July 31, 2018 at 8:11 am #5325
Sorry for the misleading title, let me explain it in English and SQL:
In SQL I have a table (“Master”) and a load table (“Load”).
Now I want to add all elements/records in “Load” that do not exist in “Master”.
With SQL I would do something like
SELECT * FROM Load LEFT OUTER JOIN Master ON Load.SomeField = Master.SomeField WHERE Master.AField IS NULL
The resulting records would then be inserted in Master.
How can I do the above SQL statement using OCL?
LevendAugust 1, 2018 at 7:58 pm #5326
First, you should ask your question on stackoverflow with tag mdriven because this forum has actually moved there.
When trying to understand your question, I find some things to be unclear:
1) Maybe I’ve forgotton too much about SQL, but I think that your SQL does other things than you tell. You load Load data rows that have joined rows in Master having a null value in AField. In my understanding you don’t really need the left outer join. A inner join would do the same. Correct?
2) MDriven is not SQL. Doing mass updates is no typical task for ORM tools. The best answer for your question could very well be to simply do it in SQL, just depending on your system architecture.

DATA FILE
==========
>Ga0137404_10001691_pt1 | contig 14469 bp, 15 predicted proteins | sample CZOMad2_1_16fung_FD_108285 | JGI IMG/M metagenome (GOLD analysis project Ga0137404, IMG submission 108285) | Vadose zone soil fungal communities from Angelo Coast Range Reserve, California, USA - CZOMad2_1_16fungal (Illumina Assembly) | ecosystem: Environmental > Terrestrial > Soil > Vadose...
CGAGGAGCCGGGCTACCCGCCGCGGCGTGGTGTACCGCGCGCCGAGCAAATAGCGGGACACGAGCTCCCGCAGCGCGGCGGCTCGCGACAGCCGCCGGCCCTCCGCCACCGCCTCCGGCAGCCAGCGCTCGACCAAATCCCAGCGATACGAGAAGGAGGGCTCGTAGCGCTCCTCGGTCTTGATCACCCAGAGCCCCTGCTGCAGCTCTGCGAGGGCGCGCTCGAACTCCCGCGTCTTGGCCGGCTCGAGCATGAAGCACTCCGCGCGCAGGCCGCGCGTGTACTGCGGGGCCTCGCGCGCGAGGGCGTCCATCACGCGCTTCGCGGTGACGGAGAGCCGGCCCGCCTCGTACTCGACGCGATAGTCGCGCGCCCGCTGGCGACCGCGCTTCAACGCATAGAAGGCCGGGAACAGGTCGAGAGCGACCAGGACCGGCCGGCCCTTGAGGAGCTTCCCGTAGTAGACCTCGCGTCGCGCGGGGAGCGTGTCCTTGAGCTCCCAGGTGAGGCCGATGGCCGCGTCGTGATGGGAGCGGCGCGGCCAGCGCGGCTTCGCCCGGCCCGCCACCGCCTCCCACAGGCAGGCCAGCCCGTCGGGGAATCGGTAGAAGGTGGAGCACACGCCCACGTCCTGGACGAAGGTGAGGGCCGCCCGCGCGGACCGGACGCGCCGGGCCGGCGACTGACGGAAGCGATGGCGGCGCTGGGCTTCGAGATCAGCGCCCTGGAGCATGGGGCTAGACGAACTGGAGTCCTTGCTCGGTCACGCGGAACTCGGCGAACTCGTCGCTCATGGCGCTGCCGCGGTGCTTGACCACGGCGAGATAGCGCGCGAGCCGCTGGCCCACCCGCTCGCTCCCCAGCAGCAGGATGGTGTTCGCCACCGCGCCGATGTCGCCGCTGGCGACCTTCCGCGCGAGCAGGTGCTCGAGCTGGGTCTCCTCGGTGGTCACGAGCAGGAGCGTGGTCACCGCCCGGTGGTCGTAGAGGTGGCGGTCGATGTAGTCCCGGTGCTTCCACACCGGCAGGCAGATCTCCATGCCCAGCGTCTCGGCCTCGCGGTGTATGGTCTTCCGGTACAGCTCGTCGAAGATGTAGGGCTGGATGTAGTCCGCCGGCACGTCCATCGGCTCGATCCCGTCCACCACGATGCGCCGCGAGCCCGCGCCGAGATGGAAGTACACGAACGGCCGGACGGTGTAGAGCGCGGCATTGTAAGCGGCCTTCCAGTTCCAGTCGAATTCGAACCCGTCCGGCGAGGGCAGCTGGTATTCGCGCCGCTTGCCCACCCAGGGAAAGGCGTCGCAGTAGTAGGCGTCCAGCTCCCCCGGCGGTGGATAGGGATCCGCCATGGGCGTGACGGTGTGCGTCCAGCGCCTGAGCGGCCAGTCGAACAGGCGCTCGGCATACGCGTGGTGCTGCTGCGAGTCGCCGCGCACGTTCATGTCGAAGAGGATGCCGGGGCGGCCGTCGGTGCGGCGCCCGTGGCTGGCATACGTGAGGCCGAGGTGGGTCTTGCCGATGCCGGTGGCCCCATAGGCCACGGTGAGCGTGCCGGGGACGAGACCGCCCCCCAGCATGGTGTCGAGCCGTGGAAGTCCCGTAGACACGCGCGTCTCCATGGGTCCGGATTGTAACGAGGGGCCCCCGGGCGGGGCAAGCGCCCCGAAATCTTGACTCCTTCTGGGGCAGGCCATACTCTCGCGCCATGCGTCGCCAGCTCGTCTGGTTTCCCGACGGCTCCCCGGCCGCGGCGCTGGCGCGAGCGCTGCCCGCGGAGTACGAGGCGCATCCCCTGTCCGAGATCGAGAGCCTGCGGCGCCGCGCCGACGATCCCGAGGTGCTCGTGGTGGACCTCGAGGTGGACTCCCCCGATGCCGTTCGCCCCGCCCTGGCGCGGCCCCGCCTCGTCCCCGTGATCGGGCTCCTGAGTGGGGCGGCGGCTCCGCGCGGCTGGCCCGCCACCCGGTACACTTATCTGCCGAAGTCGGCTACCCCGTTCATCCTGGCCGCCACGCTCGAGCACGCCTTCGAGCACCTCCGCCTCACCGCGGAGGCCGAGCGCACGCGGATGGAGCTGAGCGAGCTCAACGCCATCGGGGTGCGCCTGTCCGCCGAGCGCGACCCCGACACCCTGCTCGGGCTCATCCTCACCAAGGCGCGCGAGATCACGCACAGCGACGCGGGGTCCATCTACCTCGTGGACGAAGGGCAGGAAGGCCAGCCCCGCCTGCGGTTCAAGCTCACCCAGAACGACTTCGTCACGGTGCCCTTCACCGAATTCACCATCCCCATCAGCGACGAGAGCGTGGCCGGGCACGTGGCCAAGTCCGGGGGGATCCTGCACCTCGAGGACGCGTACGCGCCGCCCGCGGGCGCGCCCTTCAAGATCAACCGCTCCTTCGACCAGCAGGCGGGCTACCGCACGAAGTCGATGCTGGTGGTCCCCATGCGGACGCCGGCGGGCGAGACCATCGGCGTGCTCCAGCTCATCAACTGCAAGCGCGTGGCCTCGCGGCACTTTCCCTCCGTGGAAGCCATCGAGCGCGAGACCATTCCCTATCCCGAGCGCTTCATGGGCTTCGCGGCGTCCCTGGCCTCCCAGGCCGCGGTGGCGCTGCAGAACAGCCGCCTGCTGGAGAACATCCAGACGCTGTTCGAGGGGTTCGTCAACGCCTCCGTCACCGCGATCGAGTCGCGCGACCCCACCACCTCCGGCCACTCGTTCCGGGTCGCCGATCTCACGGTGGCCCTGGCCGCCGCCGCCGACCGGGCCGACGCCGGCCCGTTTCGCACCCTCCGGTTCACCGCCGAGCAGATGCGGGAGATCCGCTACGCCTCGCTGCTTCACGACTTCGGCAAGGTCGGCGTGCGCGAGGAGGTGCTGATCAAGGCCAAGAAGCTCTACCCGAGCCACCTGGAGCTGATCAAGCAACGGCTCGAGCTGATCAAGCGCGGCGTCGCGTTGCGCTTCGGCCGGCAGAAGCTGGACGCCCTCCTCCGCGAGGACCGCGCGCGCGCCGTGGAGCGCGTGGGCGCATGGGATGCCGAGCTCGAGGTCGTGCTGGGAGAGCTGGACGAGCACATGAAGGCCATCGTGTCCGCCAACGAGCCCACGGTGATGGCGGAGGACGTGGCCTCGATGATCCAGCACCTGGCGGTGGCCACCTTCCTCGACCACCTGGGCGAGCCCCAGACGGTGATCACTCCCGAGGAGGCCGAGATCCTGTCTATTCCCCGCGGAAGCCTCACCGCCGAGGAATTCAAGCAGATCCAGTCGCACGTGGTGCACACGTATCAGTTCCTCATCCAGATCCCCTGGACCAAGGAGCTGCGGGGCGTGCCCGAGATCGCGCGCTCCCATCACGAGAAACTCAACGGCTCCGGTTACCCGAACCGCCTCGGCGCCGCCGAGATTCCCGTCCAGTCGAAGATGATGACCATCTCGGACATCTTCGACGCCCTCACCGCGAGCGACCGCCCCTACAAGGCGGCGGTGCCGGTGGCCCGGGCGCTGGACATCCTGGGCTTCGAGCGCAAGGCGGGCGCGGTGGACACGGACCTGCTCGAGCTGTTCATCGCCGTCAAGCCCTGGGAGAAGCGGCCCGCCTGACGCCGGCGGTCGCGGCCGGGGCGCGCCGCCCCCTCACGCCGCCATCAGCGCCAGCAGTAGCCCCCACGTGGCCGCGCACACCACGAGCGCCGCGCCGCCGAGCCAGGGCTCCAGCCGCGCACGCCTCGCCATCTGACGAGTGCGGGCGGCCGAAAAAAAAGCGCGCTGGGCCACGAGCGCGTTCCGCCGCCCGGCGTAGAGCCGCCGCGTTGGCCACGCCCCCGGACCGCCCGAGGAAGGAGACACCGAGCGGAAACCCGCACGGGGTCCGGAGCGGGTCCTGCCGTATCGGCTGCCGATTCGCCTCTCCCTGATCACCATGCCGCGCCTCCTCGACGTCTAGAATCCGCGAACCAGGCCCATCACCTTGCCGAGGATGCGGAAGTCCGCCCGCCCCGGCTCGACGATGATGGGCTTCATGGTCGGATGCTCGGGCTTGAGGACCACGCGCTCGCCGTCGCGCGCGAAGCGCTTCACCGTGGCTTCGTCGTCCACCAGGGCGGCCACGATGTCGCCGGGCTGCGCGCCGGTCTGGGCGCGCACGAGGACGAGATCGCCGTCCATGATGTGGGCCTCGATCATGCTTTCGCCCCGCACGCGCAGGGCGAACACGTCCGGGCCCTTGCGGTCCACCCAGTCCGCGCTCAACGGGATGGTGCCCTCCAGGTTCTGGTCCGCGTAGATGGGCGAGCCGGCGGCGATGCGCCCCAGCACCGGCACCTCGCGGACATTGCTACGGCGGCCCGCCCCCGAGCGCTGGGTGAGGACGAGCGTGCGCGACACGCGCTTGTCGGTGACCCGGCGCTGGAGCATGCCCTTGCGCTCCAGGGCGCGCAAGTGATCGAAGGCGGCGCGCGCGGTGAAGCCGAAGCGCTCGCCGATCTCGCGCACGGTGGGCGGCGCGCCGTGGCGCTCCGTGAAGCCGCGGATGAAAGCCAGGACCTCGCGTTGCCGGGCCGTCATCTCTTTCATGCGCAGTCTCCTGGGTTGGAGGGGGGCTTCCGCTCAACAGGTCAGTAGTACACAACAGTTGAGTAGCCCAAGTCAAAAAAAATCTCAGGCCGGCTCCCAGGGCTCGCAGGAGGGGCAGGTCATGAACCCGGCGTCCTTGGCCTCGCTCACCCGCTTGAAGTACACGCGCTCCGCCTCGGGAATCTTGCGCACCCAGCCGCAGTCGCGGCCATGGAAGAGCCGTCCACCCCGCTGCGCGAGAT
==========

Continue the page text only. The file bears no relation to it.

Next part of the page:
3) If you want to do it with MDriven, you have to take into account how big your tables are. OCL only makes sense on small tables (maybe like <50000 rows) because it loads the complete table and filters in memory. If you have more rows you have to execute your query “in PS” which means that the query is generated as SQL. You can achieve the same using LINQ.
4) Depending on the change that you want to do, you have to load all objects that have to be changed, change the objects and update the database with these changes.August 2, 2018 at 1:20 pm #5333
Many thanks Peter!
I think I will give Stackoverflow a chance 😉
The SQL statement is absolutely correct. It is the usual way to find out which “Load” records are not in “Master” (bycomparing the “AField”).
(I’m much much more familiar with SQL than with OCL)
LevendAugust 2, 2018 at 4:58 pm #5334
But your SQL does more. It would also find lines in Load that have an associated row in Master with a null value in column AField. So your AField mustn’t be nullable so that the SQL is correct by chance. A “Not exists” query would be correct, but maybe a bit slower.
In OCL you could do: Load.AllInstances->select(x|x.Master->IsEmpty) where x.Master is the association from load to Master. This is much clearer than your SQL.August 6, 2018 at 7:58 am #5335
You are absolutely right with the “nullable” issue.
But usually I use the Master table’s Primary Key as the “AField”… so I ensure that it is not nullable by definition.
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